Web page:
Double Feature: Lady Bird (2017) & A Cinderella Story: Christmas Wish (2019)


Welcome back to Double Features! Its been a crazy 2 months or so of festival season so double features has been tucked in the back. Its December so also time for the festive films to start. Slim pickings most of the time so this time, we’ll be having a little mix and mash of festive films, Marvel/Disney/Pixar last hurrah before they leave Netflix month in December. The first taste of Christmas films, A Cinderalla Story: Christmas Wish is paired with Lady Bird, a movie that I saw was expiring on Netflix this month as well.

Let’s check it out!

Lady Bird (2017)

Lady Bird

Director (and writer): Greta Gerwig

Cast: Saoirse Ronan, Laurie Metcalf, Tracy Letts, Lucas Hedge, Timothée Chalamet, Beanie Feldstein, Lois Smith, Stephen McKinley Henderson, Odeya Rush, Jordan Rodrigues, Marielle Scott

In 2002, an artistically inclined seventeen-year-old girl comes of age in Sacramento, California. – IMDB

I always wonder why I put off watching movies for so long because Lady Bird had been on Netflix for quite a while. Being a huge fan of Saoirse Ronan (and I have a few more of her films to catch up on), there’s something truly fun about this one. I love coming of age films especially with girls and then 2002 was also my graduating year in high school so all the things from posters to style to lingo all became very nostalgic especially with all the feelings of finding the path and future, romance and friends.

Lady Bird, as her character calls herself instead of her given name Christine, tackles all of these things with her somewhat of a drama queen personality and a determination to do whatever she can to get what she wants regardless of the consequences which she will deal with afterwards. She’s a bit of a reckless character without actually realizing that she is in many cases. In the struggle between trying to break free from Sacramento and get to the East coast much to her mother’s disagreement and always being inconsiderate on how much she dislikes her current situation whether the place or constantly thinking that her mother doesn’t like her, its a bit sad to watch this character try to find love and care. Saoirse Ronan takes on this role with so much charisma. There’s this over the top and bizarre sort of character that Lady Bird is that no one else understands who she is and she tries to act very confident about who she is and yet there’s this extremity to her and it starts right off the bat when an argument with her mother in the car results in her plunging out of the moving car. That sets the tone of this mother and daughter relationship right from that moment between these strong characters.

Lady Bird focuses primarily on the family dynamic of Christine and her family especially the mother and daughter relationship and the desire of breaking free from a place to pursue her dreams and wanting to be acknowledged that she can be more than she is and the acceptance and having someone to share those grand dreams. In the process of finding who are her true friends and what the value of love is in her mind (or how little it matters to others). There’s this greatness of how her character is presented that makes those genuine moments even easier to connect with. Everyone on this part of her last year of senior high sets her in the right direction to her future and finding the confidence to be herself and mending or expressing herself .

Lady Bird is a really great movie. All the pieces from performances to the time to the different experiences she goes through and the coming of age moment when she finally embraces who she is is a journey and one that is a mix of drama and comedy that connects really well.

A Cinderella Story: Christmas Wish (2019)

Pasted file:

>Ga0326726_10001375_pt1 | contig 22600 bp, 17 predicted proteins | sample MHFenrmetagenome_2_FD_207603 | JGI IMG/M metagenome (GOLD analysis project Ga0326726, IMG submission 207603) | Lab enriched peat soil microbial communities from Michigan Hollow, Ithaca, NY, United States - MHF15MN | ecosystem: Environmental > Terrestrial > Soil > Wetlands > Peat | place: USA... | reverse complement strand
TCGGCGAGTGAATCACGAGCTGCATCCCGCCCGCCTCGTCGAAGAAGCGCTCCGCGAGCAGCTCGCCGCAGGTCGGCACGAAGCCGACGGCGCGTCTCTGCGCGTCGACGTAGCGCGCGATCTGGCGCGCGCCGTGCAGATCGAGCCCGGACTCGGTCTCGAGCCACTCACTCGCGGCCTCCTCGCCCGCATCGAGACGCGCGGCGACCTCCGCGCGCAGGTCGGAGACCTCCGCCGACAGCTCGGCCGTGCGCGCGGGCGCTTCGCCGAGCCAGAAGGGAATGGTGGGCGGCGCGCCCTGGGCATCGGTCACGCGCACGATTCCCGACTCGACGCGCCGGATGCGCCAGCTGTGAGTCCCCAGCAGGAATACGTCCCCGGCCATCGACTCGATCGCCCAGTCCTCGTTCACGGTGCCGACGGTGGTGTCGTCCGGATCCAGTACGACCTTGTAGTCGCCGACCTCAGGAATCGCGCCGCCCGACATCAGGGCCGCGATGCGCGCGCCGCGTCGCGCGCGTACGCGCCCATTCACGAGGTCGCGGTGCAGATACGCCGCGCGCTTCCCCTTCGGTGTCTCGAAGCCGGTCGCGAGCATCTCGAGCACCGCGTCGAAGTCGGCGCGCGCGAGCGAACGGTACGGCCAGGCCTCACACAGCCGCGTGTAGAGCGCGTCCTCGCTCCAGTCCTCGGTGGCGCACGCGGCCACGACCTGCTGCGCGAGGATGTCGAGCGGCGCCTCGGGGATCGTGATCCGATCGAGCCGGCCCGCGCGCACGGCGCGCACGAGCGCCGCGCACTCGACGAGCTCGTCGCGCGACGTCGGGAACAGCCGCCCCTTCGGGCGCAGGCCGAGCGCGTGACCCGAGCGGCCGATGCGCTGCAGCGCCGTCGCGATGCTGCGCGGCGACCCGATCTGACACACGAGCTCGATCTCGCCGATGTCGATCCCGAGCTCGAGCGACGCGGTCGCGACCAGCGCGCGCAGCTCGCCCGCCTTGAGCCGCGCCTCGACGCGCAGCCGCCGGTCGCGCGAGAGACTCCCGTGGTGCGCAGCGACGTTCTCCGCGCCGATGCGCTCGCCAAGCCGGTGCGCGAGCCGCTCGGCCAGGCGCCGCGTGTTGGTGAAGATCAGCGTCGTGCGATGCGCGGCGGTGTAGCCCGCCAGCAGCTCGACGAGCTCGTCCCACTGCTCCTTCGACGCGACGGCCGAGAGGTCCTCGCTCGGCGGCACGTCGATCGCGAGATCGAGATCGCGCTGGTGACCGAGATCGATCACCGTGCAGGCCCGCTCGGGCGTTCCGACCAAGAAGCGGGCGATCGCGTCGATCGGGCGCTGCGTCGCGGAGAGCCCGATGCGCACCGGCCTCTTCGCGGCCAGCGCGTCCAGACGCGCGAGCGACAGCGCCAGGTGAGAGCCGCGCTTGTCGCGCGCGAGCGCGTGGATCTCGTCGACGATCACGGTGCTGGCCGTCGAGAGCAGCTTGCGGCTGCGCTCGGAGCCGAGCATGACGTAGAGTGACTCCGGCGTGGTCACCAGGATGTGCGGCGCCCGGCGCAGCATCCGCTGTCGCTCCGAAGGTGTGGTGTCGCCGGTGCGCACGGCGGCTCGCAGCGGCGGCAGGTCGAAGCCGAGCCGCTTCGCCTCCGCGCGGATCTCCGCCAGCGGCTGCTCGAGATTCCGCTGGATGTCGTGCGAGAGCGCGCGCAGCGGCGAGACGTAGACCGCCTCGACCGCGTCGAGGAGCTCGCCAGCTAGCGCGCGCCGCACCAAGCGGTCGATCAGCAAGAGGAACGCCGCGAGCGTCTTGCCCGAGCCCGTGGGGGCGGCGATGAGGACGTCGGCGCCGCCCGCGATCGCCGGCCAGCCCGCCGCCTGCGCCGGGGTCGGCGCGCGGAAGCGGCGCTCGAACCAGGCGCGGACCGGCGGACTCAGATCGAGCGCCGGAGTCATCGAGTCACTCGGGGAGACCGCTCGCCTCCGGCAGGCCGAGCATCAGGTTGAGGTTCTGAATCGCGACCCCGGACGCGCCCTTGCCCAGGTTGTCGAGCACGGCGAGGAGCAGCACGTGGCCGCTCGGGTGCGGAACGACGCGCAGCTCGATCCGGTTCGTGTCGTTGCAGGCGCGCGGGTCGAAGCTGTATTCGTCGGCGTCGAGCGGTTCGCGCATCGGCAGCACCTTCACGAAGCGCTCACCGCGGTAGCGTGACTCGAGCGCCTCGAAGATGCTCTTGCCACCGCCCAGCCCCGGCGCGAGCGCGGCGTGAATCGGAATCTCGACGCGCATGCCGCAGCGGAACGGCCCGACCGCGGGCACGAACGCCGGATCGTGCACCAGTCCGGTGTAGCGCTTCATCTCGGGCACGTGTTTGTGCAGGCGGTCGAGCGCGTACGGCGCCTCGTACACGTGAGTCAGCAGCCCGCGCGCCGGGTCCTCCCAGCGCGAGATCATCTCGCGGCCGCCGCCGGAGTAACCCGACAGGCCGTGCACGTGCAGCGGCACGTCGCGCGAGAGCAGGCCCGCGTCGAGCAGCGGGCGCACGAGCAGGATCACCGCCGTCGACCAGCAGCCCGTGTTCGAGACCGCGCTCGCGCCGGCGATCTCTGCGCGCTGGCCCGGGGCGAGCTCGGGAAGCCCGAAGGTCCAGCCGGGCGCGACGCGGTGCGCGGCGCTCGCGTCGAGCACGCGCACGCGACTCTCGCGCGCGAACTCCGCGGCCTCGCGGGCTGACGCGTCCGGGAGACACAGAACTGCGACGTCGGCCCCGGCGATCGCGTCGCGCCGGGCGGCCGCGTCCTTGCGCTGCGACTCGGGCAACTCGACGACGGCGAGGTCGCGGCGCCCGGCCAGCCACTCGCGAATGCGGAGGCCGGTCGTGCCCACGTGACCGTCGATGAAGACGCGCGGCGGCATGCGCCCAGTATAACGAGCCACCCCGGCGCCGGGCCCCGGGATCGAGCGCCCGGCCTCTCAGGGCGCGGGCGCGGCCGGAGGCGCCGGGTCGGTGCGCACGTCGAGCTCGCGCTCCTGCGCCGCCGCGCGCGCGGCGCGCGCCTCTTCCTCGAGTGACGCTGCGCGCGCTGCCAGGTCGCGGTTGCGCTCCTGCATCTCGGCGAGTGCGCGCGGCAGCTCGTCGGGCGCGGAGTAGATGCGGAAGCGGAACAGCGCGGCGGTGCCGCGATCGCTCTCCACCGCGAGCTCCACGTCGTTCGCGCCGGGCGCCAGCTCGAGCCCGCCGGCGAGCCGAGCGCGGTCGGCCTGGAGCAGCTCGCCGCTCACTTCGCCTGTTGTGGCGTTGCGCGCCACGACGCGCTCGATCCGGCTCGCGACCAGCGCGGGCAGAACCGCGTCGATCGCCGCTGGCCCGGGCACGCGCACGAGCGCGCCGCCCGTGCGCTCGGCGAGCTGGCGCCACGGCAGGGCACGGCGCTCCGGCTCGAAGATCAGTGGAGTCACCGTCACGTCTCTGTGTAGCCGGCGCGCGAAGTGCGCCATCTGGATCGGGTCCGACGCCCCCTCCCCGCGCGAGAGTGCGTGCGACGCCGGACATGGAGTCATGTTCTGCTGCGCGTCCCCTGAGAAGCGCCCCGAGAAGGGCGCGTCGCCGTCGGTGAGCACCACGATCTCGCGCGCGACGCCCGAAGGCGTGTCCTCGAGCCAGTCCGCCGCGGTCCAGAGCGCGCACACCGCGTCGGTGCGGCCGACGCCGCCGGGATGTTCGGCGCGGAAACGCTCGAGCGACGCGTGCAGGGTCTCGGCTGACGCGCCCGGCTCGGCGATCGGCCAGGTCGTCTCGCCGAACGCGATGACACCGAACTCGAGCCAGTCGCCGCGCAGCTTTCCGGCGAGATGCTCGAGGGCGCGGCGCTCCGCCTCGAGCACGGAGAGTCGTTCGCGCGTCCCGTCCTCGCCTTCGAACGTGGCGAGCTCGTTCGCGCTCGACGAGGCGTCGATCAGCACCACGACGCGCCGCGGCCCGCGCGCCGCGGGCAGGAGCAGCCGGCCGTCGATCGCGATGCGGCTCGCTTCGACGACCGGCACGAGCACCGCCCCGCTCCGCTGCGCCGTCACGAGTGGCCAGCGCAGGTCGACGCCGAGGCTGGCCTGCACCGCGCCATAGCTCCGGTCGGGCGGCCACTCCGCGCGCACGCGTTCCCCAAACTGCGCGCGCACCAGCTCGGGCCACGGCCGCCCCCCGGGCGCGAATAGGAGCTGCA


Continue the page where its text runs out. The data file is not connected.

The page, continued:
A Cinderella Story: Christmas Wish

Director (and co-writer): Michelle Johnston

Cast: Laura Marano, Gregg Sulkin, Isabella Gomez, Lilian Doucet-Hope, Johannah Newmarch, Chanelle Peloso, Barclay Hope, Garfield Wilson

Its really hard to believe that A Cinderella Story is a film franchise at this point with this latest film, A Cinderella Story: Christmas Wish as its fifth film. While I completely am behind the first one original A Cinderella Story with Hilary Duff and Chad Michael Murray which is a fun one to watch even now, and can relatively get into its second one with Selena Gomez. Skipped the third one mostly because it wasn’t available and I didn’t want to buy it and then watched the fourth one (review) which was very disappointing and now we get to this one…and I ask myself why I put myself through these things. I didn’t think it could get worse than the last one but it really is.

The performances are completely wooden. The story has nothing new to it and simply predictable. Even the whole evil stepmother and stepsisters were really uninspiring like it didn’t really matter to whoever made this one either. Not to mention, not much of it logically made sense even in how a girl becomes unidentifiable with a pink wig and pointy elf ears and an elf costume and not some kind of special makeup or anything.

Its really hard to get behind this one. I’m trying to find something good about it but I don’t know what to say. It is set during Christmas so the Christmas setting is nice, I guess. These just need to stop (and I don’t say this very often about the worst of franchises).  Maybe the pretty leads and some of their musical numbers (there is one that was okay) could appeal to someone maybe younger than myself. Sometimes, we just outgrow these things I guess.

That’s it for this double feature!
We kick off the Christmas month with a rather lacking movie but hey, its only going to go up from here (probably just jinxed myself). 

Have you seen any of these movies? Thoughts?

Valentine’s Marathon: I Could Never Be Your Woman (2007)

I love Michelle Pfeiffer (and Meg Ryan) a lot and for those reasons, I always try to work in their movies into my schedule as much as I can. Its absolutely slim pickings on Netflix for these movies but we do have two right now that just popped up again. In the heart of a romantic comedy, I decided to check out I Could Never Be Your Woman. I have never heard of this movie before so I know very little about what to expect or what its all about. Still, its Michelle Pfeiffer and when the film started, there’s a very young Saoirse Ronan as well, so I think this movie is already looking up.